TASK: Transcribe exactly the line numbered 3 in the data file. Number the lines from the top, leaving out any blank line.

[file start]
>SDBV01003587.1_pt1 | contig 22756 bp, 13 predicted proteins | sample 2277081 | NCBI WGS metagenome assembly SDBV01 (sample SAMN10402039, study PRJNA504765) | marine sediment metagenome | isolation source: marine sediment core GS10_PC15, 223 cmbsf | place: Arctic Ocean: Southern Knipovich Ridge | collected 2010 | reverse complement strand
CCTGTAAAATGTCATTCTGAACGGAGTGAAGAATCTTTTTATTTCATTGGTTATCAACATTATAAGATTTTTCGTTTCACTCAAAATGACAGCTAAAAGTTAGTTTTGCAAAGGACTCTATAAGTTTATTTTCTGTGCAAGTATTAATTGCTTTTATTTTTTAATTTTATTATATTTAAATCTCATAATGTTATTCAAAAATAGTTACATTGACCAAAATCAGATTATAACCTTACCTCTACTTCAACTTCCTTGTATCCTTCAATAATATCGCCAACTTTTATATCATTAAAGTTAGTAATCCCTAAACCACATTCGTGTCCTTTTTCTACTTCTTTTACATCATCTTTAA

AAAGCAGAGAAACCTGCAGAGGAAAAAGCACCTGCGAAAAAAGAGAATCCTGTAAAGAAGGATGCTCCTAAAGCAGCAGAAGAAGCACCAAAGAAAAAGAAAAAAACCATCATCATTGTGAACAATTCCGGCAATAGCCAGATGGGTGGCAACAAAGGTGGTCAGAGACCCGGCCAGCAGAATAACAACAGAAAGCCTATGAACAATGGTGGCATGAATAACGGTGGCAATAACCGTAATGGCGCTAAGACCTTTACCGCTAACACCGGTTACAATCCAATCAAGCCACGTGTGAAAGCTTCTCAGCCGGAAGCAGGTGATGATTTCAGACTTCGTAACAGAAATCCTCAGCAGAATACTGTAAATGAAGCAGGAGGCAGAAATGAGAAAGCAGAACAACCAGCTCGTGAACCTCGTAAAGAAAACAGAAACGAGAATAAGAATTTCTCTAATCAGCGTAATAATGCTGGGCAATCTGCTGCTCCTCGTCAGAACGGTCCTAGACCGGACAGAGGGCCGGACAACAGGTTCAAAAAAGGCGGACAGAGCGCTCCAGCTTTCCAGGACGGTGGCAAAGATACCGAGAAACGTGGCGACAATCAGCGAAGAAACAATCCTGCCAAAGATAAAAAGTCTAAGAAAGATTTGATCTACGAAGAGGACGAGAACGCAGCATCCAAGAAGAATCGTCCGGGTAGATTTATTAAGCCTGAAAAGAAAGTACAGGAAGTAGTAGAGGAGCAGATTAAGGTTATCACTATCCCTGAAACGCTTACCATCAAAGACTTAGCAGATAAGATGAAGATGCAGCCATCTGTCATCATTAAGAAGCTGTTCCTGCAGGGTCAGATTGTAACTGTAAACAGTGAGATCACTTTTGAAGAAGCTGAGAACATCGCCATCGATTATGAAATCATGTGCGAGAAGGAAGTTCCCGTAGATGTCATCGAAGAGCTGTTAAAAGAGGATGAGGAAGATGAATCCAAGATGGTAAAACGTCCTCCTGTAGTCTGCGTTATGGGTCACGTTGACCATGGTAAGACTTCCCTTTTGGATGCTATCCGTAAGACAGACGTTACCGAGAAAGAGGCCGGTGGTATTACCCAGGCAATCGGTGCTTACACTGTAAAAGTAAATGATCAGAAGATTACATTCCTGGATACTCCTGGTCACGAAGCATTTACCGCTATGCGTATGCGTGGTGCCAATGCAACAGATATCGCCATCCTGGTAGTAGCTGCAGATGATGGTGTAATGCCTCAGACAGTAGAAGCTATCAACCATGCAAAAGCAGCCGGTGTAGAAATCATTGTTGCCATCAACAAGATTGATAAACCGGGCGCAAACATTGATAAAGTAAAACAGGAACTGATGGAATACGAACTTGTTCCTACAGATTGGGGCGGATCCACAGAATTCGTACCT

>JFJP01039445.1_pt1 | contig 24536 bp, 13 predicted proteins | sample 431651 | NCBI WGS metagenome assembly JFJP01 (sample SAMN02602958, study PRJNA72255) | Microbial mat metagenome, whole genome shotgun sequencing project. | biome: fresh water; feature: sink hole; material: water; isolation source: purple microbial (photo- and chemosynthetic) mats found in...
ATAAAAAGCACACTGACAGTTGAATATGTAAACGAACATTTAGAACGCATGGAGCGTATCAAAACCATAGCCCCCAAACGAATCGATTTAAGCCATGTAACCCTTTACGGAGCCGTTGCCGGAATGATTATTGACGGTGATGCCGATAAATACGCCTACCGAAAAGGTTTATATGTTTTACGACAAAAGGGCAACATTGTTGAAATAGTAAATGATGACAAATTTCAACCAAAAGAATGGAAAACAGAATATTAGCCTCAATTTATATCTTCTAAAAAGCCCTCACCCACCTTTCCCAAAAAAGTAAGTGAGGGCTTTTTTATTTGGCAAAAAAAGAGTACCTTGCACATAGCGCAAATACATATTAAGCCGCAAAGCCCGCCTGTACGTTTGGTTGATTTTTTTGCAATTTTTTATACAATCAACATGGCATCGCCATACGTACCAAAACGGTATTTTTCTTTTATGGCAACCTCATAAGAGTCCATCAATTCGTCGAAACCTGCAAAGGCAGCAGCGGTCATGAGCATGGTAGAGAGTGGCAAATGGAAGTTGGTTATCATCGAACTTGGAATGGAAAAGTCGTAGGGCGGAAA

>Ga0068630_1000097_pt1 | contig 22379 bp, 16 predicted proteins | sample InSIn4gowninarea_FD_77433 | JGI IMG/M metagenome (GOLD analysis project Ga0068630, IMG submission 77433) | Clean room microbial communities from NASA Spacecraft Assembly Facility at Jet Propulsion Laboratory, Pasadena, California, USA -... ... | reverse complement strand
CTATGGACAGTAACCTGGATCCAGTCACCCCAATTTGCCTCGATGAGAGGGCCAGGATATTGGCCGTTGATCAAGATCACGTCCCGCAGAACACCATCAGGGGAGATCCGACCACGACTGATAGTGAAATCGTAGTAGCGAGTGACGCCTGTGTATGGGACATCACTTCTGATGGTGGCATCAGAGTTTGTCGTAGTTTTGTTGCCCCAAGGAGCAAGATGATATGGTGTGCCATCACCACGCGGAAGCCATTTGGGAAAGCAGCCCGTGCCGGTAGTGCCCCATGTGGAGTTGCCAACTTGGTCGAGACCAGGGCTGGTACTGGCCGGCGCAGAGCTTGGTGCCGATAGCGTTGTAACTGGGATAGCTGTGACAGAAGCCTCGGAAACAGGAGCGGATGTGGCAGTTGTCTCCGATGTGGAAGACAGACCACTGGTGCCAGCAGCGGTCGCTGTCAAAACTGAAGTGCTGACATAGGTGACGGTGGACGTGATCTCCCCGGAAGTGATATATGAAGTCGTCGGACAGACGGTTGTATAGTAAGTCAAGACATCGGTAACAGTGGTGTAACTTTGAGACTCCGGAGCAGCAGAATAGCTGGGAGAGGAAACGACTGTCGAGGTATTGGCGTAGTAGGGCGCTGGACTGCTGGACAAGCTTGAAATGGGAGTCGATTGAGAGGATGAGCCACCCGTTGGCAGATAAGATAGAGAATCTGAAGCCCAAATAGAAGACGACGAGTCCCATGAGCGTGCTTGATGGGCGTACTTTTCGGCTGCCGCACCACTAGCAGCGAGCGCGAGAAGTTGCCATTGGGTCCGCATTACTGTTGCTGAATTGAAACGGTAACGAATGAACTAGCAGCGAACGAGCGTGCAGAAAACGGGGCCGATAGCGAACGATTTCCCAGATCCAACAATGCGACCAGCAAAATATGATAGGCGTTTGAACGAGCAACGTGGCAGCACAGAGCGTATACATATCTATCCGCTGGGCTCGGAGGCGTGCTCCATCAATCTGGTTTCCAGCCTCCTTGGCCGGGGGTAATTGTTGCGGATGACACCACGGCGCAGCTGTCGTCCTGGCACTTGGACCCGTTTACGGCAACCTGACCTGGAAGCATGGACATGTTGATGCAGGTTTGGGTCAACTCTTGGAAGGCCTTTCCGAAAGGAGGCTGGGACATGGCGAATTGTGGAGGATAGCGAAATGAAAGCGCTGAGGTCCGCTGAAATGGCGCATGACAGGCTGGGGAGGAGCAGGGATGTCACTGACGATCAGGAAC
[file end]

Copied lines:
AAAGCAGAGAAACCTGCAGAGGAAAAAGCACCTGCGAAAAAAGAGAATCCTGTAAAGAAGGATGCTCCTAAAGCAGCAGAAGAAGCACCAAAGAAAAAGAAAAAAACCATCATCATTGTGAACAATTCCGGCAATAGCCAGATGGGTGGCAACAAAGGTGGTCAGAGACCCGGCCAGCAGAATAACAACAGAAAGCCTATGAACAATGGTGGCATGAATAACGGTGGCAATAACCGTAATGGCGCTAAGACCTTTACCGCTAACACCGGTTACAATCCAATCAAGCCACGTGTGAAAGCTTCTCAGCCGGAAGCAGGTGATGATTTCAGACTTCGTAACAGAAATCCTCAGCAGAATACTGTAAATGAAGCAGGAGGCAGAAATGAGAAAGCAGAACAACCAGCTCGTGAACCTCGTAAAGAAAACAGAAACGAGAATAAGAATTTCTCTAATCAGCGTAATAATGCTGGGCAATCTGCTGCTCCTCGTCAGAACGGTCCTAGACCGGACAGAGGGCCGGACAACAGGTTCAAAAAAGGCGGACAGAGCGCTCCAGCTTTCCAGGACGGTGGCAAAGATACCGAGAAACGTGGCGACAATCAGCGAAGAAACAATCCTGCCAAAGATAAAAAGTCTAAGAAAGATTTGATCTACGAAGAGGACGAGAACGCAGCATCCAAGAAGAATCGTCCGGGTAGATTTATTAAGCCTGAAAAGAAAGTACAGGAAGTAGTAGAGGAGCAGATTAAGGTTATCACTATCCCTGAAACGCTTACCATCAAAGACTTAGCAGATAAGATGAAGATGCAGCCATCTGTCATCATTAAGAAGCTGTTCCTGCAGGGTCAGATTGTAACTGTAAACAGTGAGATCACTTTTGAAGAAGCTGAGAACATCGCCATCGATTATGAAATCATGTGCGAGAAGGAAGTTCCCGTAGATGTCATCGAAGAGCTGTTAAAAGAGGATGAGGAAGATGAATCCAAGATGGTAAAACGTCCTCCTGTAGTCTGCGTTATGGGTCACGTTGACCATGGTAAGACTTCCCTTTTGGATGCTATCCGTAAGACAGACGTTACCGAGAAAGAGGCCGGTGGTATTACCCAGGCAATCGGTGCTTACACTGTAAAAGTAAATGATCAGAAGATTACATTCCTGGATACTCCTGGTCACGAAGCATTTACCGCTATGCGTATGCGTGGTGCCAATGCAACAGATATCGCCATCCTGGTAGTAGCTGCAGATGATGGTGTAATGCCTCAGACAGTAGAAGCTATCAACCATGCAAAAGCAGCCGGTGTAGAAATCATTGTTGCCATCAACAAGATTGATAAACCGGGCGCAAACATTGATAAAGTAAAACAGGAACTGATGGAATACGAACTTGTTCCTACAGATTGGGGCGGATCCACAGAATTCGTACCT